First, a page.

names of parts in “my body a wunderkammer”

There used to be a medical condition called hysterical paralysis where, as you can imagine, the body was paralyzed but rather than by a broken back or whatever physiological causes there exist for paralysis it was immobilized by a psychological condition.  The victims had all of the symptoms–immobility, non-responsiveness to touch, etc.  One major and strange difference was that when one’s “leg” was afflicted, it was the linguistic idea of leg–which excludes for example “ass”– that was impacted and not the entire leg as a doctor would know it, which includes the what we would call the ass.  For this illness the way we talked about the body was more important than the body itself.  It seems to be the same situation for “My Body: A Wunderkammer”

In the home frame of the story a drawing of a body is outlined by the corresponding words associated with the fragmented parts.  Click on “shoulders” by her shoulders etc, and you get a kind of story about the narrator’s experience or perception of that body part that is often obsessed with the social weight of the parts more than with the function or the physiology of them. Thought of this way, is the “leg” as we think of it synonymous with the leg as a system of muscles and bone?  It seems to be different from, say, “light.”  In the case of light we know that is simply a small portion of the scale of electro-magnetic radiation that affects our retinas, which affect our brain etc etc.  But the “light” we talk about could be either the sensation of that reaction in the brain, or indifferent radiation itself.  One understanding co-exists with another in the same space, and we can use the word light to talk about either or both.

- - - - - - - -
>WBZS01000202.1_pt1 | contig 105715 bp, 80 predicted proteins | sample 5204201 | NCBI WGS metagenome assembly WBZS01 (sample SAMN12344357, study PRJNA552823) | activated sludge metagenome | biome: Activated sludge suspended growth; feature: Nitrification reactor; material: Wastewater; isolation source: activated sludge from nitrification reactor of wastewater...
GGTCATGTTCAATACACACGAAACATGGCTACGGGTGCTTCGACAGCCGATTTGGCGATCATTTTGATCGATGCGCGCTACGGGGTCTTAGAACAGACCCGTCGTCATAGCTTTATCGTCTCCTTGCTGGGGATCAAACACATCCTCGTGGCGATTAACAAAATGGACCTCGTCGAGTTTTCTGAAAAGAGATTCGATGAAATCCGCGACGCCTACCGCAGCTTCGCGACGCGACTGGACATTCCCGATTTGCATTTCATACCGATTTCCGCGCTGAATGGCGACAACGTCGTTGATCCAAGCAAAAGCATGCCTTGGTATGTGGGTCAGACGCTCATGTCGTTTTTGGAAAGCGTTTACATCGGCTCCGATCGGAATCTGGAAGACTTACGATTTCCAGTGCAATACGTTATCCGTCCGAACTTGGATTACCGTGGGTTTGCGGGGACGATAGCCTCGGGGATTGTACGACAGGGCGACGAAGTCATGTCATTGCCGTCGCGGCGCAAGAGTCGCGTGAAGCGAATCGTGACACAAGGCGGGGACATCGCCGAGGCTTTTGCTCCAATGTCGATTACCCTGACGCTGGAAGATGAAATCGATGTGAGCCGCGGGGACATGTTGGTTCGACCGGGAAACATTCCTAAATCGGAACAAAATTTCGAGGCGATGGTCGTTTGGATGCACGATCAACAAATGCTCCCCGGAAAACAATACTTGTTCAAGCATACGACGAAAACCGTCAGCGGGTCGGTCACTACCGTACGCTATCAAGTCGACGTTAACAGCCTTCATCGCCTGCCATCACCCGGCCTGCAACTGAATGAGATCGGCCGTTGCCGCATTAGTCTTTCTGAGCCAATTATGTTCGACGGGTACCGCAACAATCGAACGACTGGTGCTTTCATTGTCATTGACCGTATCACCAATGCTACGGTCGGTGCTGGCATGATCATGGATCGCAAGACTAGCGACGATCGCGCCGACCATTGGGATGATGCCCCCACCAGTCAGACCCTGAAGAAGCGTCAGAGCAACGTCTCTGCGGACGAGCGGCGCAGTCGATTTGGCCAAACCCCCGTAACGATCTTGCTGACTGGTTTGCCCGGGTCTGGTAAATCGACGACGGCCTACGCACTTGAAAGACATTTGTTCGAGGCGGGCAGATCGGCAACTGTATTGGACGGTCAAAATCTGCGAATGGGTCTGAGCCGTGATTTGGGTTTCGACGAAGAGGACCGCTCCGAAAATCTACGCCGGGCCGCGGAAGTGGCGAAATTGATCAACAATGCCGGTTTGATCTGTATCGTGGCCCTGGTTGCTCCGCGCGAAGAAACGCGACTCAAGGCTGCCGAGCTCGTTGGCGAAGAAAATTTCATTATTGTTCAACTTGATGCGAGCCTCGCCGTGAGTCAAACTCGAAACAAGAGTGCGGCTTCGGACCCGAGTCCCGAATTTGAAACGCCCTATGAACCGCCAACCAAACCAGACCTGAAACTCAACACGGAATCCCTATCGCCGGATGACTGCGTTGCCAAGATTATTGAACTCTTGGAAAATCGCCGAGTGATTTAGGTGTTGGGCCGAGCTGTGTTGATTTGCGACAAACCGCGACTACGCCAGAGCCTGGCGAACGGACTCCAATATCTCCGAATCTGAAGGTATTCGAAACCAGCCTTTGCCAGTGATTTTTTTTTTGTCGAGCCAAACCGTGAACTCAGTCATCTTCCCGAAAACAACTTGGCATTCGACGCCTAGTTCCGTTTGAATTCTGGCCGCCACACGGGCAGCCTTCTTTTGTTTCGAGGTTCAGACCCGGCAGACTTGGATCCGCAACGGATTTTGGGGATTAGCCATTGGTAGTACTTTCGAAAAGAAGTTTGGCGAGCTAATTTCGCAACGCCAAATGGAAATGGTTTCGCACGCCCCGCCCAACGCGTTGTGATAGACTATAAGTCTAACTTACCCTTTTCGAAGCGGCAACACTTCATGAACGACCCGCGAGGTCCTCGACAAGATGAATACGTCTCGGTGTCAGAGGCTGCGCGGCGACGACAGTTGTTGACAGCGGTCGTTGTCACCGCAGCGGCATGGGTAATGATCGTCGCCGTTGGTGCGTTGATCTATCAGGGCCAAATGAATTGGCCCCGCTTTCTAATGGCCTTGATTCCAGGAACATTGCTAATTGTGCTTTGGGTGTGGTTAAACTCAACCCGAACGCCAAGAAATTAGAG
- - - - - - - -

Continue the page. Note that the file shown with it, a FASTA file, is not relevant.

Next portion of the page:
But in the case of bodies it seems entirely different.  We constantly refer to the brain when in fact, in some cases, we mean the spinal cord…  the heart when we mean the brain…stomach when we mean intestinal tract, etc.  The parts as we understand them in common speech and the organs we have discovered in medicine are completely different entities that share neither location, shape nor function.

This makes the decision to call the body a “wunderkammer”, or “cabinet of curiosities” doubly meaningful.  There is the personal reflection upon the body motivated by curiosity, the scientific investigation of it, and the strange tension between the two all of which are at play in this (and maybe every) text.

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~ by dukerogersnelson on April 17, 2010.

 
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